Conversely, Pat is a faithful Eagles fan but does not want to pay for cable. The only thing Pat watches on television is football so he was looking for an option that would allow him to get his gridiron fix. He heard about NFL Sunday Ticket and thought that the one-time payment of $293.96 was absolutely worth being able to watch the Eagles every week, especially with COVID-19 preventing him from getting to Lincoln Financial Field.[12] Tragically, Pat did not realize that Sunday Ticket only allowed him to watch live out-of-market games, so his investment turned him into a member of the Eagle’s scouting department instead of a fan.

The inconvenience outlined by these hypotheticals is prevalent in today’s United States as cord cutting continues to rise each year.[13] With an estimated 34% of households not using cable in 2019 [14] and more than 1.6 million people dropping their cable subscription due to the pandemic,[15] it is possible that professional sports may have to reconsider where they are going to broadcast their games after their contracts are up. Coincidentally, the NFL and NHL’s current deals are set to expire after the 2021 seasons, and the NBA’s current deal expires in 2025.[16] With the ability to negotiate in a new landscape that has seen the emergence of Netflix and Amazon has streaming titans, there may be a shakeup in the way sports are presented to us in the near future.[17]

It may be more likely that the NFL does not deviate from the status quo. Fox, CBS, NBC, and Disney (ESPN) could just pay the premium to retain exclusive rights to NFL games for the foreseeable future.[18] However, with the ever-growing power of the internet and streaming services, it is fun to speculate that there is great change for the sports broadcasting world ahead of us. A world where the Mike’s and Pat’s of the world can watch their team through whatever service they want, wherever they are in the country would most certainly be a better place. We can only hope professional sports leagues adapt to the climate and realize fans will be much happier if the shackles of blackouts and regional based broadcasting are lifted and fans had more power to choose how they can watch their favorite teams.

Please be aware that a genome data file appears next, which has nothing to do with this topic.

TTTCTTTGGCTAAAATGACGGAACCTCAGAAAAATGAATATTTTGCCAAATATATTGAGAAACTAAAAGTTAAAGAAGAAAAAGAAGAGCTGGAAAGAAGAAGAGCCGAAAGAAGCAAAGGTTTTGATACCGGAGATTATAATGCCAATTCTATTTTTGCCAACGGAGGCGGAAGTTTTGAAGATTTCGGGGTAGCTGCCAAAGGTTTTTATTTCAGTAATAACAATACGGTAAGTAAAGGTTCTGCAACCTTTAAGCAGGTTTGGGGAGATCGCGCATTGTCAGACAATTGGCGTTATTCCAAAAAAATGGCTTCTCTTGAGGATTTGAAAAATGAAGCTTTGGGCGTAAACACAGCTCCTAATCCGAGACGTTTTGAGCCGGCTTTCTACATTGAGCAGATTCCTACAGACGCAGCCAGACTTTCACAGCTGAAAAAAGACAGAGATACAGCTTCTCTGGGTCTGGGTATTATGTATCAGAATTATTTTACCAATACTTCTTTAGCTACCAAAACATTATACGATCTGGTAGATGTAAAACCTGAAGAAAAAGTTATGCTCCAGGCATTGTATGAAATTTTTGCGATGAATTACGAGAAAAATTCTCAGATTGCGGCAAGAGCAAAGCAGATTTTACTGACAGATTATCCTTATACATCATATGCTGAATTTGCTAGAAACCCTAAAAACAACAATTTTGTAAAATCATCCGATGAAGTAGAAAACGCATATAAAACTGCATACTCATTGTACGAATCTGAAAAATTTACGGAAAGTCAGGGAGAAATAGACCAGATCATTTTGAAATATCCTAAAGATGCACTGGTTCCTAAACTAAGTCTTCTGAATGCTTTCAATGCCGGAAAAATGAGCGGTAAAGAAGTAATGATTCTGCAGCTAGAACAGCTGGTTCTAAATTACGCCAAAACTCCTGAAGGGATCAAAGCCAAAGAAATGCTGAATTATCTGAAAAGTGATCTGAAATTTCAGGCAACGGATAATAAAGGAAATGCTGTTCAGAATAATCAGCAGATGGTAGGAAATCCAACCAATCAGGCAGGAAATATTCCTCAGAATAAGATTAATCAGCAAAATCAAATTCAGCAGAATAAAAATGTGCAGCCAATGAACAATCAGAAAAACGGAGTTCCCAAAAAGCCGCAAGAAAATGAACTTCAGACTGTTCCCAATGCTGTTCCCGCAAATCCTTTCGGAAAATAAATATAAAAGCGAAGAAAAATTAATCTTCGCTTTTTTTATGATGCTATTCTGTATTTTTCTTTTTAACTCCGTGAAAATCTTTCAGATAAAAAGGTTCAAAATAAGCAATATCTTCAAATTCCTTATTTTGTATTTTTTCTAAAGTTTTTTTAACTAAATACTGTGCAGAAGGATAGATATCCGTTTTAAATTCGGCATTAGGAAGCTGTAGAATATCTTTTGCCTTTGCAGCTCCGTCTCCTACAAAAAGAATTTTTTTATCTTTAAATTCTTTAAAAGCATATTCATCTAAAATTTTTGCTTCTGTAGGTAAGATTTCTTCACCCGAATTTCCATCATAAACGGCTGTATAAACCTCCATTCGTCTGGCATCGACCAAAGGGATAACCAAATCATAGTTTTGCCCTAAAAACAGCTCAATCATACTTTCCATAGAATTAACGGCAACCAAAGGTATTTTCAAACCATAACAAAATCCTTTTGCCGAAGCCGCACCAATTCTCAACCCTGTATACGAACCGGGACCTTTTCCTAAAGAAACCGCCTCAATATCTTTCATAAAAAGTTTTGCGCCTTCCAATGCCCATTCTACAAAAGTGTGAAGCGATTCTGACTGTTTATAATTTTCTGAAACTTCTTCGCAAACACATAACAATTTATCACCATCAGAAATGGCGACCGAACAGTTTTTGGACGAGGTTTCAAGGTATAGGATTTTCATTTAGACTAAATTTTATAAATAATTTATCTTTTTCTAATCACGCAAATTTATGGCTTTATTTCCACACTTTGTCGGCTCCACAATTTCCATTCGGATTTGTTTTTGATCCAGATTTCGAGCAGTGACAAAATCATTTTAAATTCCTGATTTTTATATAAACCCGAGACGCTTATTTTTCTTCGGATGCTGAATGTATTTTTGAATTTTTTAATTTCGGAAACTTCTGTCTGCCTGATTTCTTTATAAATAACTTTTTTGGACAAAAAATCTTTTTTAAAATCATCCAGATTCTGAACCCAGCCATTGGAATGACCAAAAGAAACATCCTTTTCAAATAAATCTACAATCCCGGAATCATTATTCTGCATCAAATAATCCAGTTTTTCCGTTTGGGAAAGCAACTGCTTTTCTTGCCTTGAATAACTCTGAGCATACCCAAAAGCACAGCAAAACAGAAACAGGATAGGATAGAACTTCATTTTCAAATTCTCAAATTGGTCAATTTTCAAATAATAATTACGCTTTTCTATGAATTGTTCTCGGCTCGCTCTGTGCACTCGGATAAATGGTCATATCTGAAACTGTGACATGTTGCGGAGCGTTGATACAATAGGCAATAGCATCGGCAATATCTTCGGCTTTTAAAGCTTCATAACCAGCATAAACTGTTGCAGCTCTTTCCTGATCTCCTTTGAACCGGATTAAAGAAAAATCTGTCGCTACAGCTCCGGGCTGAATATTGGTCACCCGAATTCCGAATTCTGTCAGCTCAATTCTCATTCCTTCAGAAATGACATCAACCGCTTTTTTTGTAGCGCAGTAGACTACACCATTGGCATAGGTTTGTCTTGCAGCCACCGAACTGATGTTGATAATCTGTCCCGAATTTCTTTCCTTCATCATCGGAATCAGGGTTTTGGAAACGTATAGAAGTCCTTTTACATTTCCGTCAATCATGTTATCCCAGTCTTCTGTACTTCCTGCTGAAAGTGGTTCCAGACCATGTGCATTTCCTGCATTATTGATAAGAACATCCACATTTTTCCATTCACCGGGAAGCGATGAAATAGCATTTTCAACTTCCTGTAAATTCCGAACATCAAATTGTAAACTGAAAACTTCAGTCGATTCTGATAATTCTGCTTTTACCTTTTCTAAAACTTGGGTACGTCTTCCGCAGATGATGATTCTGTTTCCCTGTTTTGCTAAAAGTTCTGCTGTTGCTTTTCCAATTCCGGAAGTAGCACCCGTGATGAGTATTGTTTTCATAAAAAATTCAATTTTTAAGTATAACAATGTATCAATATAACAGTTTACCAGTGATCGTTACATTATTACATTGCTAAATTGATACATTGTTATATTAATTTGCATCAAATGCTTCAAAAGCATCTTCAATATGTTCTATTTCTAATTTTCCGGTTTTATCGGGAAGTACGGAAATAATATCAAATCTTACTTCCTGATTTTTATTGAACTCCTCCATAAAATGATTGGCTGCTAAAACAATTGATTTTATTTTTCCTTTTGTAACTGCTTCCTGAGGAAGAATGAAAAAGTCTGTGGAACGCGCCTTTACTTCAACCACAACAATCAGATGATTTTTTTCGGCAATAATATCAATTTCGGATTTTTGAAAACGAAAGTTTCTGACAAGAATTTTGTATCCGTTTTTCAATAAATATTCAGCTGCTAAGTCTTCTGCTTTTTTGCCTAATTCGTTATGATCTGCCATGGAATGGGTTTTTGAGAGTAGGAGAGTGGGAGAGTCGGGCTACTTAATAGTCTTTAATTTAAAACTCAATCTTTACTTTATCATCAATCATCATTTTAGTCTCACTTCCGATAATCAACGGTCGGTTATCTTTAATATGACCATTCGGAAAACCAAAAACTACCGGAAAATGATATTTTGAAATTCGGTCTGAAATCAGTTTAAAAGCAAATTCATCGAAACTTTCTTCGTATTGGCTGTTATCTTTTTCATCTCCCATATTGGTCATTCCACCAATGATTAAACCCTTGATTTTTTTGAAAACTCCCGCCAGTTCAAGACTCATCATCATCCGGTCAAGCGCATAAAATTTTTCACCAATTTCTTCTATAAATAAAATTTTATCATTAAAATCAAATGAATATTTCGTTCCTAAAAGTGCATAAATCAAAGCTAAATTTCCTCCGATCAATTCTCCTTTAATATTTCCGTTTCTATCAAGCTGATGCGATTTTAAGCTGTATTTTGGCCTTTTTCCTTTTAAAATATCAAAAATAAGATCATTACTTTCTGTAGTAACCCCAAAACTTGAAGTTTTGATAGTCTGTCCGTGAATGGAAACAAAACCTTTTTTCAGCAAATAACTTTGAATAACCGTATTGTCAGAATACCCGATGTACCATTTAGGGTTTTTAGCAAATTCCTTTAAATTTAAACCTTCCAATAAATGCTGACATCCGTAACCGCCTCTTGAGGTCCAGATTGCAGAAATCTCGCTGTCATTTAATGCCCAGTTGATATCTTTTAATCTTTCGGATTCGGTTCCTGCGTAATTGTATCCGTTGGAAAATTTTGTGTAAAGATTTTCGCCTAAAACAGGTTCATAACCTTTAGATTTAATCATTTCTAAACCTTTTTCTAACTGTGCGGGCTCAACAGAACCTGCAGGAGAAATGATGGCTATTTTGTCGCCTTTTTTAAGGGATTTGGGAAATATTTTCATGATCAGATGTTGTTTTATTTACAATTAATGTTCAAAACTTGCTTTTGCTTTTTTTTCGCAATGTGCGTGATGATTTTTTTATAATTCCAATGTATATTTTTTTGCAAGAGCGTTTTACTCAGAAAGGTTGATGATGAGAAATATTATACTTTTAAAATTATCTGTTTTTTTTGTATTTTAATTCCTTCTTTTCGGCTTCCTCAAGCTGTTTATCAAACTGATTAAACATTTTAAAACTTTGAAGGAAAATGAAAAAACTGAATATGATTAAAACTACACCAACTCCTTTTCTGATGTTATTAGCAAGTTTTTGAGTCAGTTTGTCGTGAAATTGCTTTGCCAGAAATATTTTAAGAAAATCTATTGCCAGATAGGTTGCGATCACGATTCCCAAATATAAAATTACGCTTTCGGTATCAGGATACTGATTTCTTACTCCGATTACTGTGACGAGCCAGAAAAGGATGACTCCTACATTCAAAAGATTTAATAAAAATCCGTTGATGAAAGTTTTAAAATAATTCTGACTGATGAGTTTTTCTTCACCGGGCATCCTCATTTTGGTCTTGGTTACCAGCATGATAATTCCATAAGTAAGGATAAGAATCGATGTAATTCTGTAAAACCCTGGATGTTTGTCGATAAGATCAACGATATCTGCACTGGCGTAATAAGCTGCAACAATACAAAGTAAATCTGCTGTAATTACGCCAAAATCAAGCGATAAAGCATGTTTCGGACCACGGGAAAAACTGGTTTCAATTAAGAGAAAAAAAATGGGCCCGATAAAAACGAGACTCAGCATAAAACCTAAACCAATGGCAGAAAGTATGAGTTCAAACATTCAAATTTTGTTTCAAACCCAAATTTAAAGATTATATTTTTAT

In the meantime, the best we can hold out for is that the Eagles can start to put a better product on the field and make that one o’clock slate more enjoyable.


[3] Id.

[4] 15 U.S.C.S. §1291 (LexisNexis).

[5] Id.

[6] 15 U.S.C.S. § 1292 (LexisNexis).

[7] SI Wire, NFL continues suspension of local TV blackout policy for 2016, Sports Illustrated (March 28, 2016),

[9] Id.

[11] Games blacked out on a DIRECTV channel,; and NHL Premium Blackout Detector,; What is’s Blackout Policy?,; NBA League Pass Blackout Information,

[12] NFL Sunday Ticket, supra.

[13] Aaron Pressman, Why Cord Cutters Are Favoring Cheaper Online Options Over Cable-Like Bundles, Fortune (April 22, 2019),

[14] Id.

[15] Aaron Pressman, Cord cutting is speeding up as the coronavirus pandemic squeezes consumers, Fortune (May 5, 2020),

[16] Sports broadcasting contracts in the United States, supra.

[17] Alex Sherman, Here’s how NFL TV rights are expected to shake out for the rest of the decade, according to sources, CNBC (February 23, 2020),

[18] Id.